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The celebration of Mickey's color capers continues in this second
volume of shorts -- from "Society Dog Show" in 1939 to his last
short, "The Simple Things," in 1953 -- and feature film
appearances, giving you a decidedly colorful history of the most
famous mouse in the world. This outstanding review of Mickey's
color career spotlights some very special features, including his
groundbreaking performance in "The Sorcerer's Apprentice." You'll
also get an inside look at Mickey's recent career through the
eyes of his most recent animators, Mark Henn and Andreas Deja,
and voice actors Wayne Allwine (Mickey) and Russi Taylor
(Minnie). Featuring exclusive introductions by film historian
Leonard Maltin, this is a timeless collection from generations
past for generations to come.
By 1939, when the earliest films in this collection were made,
Mickey Mouse was the most famous cartoon character in the world.
The unsuccessful hunter in "The Pointer" (1939) and the
irrepressible magician in "The Sorcerer's Apprentice" (1940) rank
among his finest performances. In both films, he sparkles with
vitality. But as Mickey grew more popular, more restrictions were
placed on what he could do, and the character grew dull. Those
restrictions become obvious when the viewer compares these films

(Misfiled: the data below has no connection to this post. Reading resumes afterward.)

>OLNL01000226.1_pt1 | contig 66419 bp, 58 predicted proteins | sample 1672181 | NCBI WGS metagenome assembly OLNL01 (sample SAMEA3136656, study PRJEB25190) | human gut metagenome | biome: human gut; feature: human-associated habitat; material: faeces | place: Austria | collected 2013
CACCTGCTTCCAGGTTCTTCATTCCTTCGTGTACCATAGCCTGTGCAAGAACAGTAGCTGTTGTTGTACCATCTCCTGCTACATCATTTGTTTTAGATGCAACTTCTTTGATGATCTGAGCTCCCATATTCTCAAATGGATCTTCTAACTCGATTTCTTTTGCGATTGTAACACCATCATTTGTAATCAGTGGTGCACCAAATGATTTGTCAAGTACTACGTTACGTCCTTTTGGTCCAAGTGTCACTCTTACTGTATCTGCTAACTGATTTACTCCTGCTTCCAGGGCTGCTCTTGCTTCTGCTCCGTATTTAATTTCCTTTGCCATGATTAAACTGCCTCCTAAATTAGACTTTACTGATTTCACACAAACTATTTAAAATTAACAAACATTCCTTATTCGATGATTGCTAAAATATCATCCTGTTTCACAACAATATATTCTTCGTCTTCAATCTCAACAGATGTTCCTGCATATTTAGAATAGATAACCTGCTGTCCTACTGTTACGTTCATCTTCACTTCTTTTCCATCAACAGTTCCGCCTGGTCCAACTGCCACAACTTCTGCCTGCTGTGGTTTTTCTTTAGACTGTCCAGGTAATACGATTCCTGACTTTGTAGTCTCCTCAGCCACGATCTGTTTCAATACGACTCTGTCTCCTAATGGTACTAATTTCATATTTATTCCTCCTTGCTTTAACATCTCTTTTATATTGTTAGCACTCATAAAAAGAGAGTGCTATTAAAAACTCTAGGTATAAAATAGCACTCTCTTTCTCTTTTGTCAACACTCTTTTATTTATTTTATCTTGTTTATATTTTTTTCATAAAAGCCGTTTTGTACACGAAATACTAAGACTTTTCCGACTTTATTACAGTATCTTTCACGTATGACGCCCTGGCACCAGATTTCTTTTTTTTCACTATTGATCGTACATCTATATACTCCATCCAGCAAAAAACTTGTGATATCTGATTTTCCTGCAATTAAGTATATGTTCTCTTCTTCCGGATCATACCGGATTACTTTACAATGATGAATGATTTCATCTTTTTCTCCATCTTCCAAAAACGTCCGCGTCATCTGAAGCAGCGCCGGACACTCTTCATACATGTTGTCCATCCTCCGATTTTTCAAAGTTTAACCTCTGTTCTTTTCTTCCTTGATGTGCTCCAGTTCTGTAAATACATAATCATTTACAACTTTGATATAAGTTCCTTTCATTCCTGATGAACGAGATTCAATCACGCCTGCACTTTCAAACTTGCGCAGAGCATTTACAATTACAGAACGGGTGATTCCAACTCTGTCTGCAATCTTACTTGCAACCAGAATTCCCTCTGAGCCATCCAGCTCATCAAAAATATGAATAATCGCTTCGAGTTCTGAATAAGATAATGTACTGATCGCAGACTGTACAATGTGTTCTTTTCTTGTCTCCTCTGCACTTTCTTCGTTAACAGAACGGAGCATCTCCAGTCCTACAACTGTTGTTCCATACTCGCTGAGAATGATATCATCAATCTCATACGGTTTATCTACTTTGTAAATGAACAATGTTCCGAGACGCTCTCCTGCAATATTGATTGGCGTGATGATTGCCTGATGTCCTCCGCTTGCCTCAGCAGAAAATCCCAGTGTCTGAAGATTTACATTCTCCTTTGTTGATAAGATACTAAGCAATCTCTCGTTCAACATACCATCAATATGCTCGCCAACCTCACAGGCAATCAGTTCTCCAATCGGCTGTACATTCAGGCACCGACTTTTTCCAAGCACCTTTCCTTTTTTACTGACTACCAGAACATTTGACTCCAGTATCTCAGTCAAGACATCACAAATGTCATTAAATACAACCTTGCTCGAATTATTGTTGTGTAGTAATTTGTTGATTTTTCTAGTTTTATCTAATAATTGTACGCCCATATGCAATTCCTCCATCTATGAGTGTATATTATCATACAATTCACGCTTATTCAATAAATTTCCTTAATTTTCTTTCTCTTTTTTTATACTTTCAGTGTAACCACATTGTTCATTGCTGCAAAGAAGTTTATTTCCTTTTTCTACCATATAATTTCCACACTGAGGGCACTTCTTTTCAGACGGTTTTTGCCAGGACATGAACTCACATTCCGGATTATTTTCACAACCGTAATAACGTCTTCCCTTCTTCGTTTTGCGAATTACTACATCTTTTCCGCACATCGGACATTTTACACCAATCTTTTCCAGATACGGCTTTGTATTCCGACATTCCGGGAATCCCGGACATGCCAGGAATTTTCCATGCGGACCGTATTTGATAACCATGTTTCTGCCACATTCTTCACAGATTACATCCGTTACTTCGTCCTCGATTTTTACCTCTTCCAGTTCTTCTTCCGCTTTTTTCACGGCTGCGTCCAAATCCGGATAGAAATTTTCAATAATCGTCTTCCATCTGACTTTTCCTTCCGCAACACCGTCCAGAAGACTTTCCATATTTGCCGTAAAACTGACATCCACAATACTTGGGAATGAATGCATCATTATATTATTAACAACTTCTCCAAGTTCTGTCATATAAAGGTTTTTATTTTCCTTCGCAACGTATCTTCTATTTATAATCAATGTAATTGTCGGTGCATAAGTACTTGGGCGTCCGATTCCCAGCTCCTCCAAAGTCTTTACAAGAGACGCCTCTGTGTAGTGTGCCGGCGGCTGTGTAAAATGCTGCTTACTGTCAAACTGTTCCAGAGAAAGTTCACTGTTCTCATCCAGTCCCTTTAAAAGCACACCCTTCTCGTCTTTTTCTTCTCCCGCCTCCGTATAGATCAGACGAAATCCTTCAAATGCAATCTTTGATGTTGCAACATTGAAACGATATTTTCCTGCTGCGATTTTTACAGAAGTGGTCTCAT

with the shorts on Walt Disney Treasures: Mickey Mouse in Living
Color ( /exec/obidos/ASIN/B00005KARD/%24%7B0%7D ). In "Mickey's
Birthday Party" (1942), he clowns and stumbles through a comic
dance routine, but it feels like he's working for the laughs. In
1936, when a more impish Mickey danced with a deck of cards in
"Thru the Mirror," the fun came from the stylish grace of his
movements: That Mickey didn't need to mug for the camera. In the
later films, Mickey serves as a genial straight man, with Pluto
and other side characters supplying the comedy.
A new generation of animators faced the same problems and
restrictions when they tried to revive the character in "Mickey's
Christmas Carol" (1983) and "The Prince and the Pauper" (1990).
The extras include some deleted animation from "The Sorcerer's
Apprentice," and the five opening sequences from the "Mickey
Mouse Club" (1955), the last time Walt Disney provided the
character's voice. (Rated G, suitable for all ages: minor cartoon
violence, tobacco use) --Charles Solomon